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A Small Fortune: Naming a Winery

Everyone in wine country has at least some grapes in the ground and the term “vintner” covers a broad range. One vintner I know in St. Helena has a vineyard that in total is comprised of six zinfandel vines in pots.

Our vineyard is small but I am sure will one day compete with Grace Family, Harlan or Screaming Eagle. In the meantime we are trying to learn more about wine than drinking it. Planting, pruning and harvesting grapes all sounds romantic but is a lot more like work than people think. But we are finding that working in the field is still easier than the biggest challenge faced by all great winemakers - naming the vineyard.

The family name is the first place to go in the naming activity but some names are better than others when it comes to creating a wine brand. Some vintners are lucky because the family name just sounds like wine. Names like Gallo, Sebastiani, Beringer and Clos du Bois come to mind. The names that match things that don’t necessarily go together are fun. Cakebread and Duckhorn are the leaders in this category. Someone told me that these are real family names but I don’t believe it. The names are too good. Next thing someone will tell me that Mondavi was really someone’s name.

For our winery, like Cakebread, we tried to mix words that don’t usually go together to conjure up a name that would mean nothing but sound like a great wine. Burning Eyebrow Vineyards? Gravel Candy Cellars? Chateau Yellow Stickies? Digital Oaks Winery? We just couldn’t make it work.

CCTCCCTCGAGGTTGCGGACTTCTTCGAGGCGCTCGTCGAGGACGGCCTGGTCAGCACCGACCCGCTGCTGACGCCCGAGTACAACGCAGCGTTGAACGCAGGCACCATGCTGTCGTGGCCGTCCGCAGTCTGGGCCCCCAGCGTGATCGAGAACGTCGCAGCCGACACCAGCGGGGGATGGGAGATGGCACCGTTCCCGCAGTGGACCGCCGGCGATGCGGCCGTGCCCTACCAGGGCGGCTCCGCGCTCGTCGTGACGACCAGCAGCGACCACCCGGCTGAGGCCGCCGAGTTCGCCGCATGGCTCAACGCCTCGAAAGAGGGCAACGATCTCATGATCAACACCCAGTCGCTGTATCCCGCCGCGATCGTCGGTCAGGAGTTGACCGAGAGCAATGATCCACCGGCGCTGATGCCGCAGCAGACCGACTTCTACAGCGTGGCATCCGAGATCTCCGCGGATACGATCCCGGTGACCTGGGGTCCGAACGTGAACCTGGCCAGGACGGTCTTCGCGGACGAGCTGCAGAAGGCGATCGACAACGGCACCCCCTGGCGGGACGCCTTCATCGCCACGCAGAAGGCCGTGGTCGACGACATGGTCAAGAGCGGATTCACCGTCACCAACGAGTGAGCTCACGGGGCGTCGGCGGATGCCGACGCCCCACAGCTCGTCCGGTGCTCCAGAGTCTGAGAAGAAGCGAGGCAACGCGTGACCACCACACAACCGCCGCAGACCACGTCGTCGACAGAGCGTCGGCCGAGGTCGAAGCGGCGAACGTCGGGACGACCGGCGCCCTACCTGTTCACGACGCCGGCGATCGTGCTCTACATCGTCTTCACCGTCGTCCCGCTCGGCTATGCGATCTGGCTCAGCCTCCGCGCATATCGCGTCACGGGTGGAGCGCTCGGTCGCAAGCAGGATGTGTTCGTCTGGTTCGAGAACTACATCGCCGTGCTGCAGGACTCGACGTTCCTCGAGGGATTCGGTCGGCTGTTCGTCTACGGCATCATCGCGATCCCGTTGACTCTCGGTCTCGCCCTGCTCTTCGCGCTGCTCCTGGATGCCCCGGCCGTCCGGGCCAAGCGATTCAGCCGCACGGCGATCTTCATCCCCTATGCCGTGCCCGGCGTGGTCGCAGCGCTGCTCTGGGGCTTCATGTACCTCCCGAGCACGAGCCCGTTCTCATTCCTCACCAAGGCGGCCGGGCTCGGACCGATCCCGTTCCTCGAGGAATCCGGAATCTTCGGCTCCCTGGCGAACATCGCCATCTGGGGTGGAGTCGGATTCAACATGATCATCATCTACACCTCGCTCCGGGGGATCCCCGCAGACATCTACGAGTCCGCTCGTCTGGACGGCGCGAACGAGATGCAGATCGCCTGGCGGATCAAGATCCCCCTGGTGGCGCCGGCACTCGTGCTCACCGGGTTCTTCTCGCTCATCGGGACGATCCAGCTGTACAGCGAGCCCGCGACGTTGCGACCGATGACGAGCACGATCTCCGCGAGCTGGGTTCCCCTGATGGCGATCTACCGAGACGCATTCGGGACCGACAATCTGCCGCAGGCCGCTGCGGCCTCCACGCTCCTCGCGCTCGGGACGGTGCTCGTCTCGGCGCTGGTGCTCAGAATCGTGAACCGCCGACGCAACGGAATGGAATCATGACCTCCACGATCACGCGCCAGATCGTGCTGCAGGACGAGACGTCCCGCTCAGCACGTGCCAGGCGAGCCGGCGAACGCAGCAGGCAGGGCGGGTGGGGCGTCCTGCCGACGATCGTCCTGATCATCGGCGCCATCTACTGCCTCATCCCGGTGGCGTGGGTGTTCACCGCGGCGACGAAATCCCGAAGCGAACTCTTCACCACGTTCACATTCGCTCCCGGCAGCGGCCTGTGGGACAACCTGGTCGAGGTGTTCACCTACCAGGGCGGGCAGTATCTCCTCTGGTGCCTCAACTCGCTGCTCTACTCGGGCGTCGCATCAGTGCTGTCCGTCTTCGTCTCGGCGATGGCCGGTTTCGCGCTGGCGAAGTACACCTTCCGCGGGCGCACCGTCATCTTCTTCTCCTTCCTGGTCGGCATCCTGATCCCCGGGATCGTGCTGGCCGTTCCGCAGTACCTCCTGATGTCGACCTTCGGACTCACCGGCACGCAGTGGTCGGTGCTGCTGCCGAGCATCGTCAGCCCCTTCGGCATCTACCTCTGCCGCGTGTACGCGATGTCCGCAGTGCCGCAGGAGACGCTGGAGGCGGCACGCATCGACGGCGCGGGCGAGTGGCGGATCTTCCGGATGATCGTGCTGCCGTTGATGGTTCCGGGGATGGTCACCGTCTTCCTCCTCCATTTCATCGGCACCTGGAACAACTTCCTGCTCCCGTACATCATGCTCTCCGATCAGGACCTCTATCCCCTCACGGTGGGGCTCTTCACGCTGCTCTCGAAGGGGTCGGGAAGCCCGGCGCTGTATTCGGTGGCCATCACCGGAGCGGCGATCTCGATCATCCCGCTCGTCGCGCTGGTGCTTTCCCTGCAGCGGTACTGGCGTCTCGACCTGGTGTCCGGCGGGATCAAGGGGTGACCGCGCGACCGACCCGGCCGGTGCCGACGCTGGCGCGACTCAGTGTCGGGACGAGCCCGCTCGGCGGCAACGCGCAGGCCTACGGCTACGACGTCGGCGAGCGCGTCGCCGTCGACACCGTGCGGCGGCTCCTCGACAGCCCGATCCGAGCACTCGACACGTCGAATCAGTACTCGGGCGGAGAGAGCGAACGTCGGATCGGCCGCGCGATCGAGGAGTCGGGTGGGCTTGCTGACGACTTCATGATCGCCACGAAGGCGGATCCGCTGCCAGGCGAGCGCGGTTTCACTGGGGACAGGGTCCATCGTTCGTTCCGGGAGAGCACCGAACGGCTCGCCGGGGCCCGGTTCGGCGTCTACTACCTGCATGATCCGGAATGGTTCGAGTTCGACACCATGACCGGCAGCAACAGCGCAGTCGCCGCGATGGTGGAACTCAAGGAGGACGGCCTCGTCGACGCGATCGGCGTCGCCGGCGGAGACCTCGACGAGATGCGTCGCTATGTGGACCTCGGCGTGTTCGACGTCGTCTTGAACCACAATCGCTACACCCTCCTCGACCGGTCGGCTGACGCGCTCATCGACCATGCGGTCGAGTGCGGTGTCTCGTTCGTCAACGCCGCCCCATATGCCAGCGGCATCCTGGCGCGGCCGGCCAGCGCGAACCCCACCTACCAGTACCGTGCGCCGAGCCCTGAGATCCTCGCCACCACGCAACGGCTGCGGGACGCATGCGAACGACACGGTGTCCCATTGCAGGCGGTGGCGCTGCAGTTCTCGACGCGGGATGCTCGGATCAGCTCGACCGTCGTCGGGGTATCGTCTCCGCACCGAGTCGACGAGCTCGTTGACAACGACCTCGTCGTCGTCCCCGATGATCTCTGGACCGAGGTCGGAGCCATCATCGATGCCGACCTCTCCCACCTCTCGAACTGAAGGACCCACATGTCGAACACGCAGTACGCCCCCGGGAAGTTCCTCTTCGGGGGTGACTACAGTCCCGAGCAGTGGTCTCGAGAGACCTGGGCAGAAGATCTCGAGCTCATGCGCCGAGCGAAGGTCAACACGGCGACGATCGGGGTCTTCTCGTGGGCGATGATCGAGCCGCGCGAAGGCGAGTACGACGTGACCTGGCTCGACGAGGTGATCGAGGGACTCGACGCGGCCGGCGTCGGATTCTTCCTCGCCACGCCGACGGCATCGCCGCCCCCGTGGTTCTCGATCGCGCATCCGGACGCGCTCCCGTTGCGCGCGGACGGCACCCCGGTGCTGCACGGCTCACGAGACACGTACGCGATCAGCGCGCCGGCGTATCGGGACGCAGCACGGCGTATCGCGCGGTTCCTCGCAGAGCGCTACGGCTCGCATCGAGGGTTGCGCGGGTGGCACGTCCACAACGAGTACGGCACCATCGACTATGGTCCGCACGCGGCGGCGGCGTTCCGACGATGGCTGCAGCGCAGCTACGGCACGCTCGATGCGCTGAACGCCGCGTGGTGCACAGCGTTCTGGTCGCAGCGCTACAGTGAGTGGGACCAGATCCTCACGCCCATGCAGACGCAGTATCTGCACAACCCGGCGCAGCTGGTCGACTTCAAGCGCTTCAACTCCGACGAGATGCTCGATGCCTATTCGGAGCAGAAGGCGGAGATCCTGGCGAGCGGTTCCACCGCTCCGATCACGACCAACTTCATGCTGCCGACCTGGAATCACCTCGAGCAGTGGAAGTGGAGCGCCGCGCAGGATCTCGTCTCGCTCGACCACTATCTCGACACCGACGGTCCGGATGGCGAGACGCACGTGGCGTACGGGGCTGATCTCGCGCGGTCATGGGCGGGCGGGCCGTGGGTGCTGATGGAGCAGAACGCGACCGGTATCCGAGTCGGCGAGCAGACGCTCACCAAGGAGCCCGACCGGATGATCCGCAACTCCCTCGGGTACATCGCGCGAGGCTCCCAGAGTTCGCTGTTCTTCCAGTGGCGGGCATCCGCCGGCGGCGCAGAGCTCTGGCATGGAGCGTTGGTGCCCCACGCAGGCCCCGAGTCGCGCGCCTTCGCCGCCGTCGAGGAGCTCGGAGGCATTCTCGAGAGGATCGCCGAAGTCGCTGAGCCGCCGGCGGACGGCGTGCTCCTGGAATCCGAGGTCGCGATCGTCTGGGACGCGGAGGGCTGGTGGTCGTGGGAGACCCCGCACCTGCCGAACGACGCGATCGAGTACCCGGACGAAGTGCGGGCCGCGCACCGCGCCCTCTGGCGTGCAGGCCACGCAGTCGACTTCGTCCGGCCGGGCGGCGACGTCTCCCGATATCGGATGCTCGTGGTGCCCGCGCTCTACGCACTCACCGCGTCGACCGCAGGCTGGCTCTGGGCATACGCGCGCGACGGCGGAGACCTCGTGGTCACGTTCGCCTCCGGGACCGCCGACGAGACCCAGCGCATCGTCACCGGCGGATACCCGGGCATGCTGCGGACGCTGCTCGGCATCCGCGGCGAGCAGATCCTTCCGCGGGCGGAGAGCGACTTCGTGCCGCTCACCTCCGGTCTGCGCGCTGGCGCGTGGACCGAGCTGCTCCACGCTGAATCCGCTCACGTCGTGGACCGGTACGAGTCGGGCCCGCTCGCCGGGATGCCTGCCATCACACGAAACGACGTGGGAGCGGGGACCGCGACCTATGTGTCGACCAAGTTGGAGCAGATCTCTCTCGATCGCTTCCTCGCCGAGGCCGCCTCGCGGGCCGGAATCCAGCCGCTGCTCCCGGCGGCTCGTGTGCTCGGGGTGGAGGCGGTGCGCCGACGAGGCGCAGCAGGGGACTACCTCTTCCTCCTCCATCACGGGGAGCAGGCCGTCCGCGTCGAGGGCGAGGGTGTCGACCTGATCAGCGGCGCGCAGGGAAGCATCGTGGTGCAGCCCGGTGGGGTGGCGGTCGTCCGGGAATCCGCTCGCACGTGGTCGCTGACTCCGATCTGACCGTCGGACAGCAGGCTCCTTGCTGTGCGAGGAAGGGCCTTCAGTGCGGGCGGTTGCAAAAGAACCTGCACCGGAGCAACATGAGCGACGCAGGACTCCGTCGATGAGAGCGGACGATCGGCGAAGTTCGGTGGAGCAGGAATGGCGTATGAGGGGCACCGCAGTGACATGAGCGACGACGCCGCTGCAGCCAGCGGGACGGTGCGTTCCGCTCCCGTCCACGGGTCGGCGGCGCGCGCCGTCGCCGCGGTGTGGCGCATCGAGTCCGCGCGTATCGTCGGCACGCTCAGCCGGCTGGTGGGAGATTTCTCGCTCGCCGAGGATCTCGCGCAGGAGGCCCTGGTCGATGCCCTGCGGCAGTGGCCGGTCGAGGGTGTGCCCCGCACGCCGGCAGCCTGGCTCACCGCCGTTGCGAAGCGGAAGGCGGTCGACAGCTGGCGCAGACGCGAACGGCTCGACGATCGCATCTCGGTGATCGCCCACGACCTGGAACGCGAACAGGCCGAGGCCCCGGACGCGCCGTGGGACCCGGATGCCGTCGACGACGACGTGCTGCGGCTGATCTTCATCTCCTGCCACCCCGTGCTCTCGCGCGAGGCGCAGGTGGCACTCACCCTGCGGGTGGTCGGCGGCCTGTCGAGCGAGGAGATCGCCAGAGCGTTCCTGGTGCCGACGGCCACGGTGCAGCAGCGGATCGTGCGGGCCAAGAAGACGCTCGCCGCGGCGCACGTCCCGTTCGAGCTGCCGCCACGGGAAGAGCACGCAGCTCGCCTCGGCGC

All the creek names and anything to do with oak seem to be taken. We could make up a creek or a kind of oak but there’s probably a rule against it. The whimsical names are great if they are not too cute. Pulling in higher powers through the use of a saint would be good and could protect us if Prohibition comes back. However, using a Saint’s name might make me feel guilty for not going to church.

The name of our wine will create the brand that will allow us to change conventional wisdom! We will turn our small fortune into a large fortune through wine. Not the converse. Since we make a blend, how about something like Symphony or Tapestry? Aaaaargh, they are all taken. Wait, Moran Manor are two words with the same five letters – the letters are blended, just like our wine. Moran Manor is an anagram, just like Elvis Lives. How about Anagram? A good name for a good wine.

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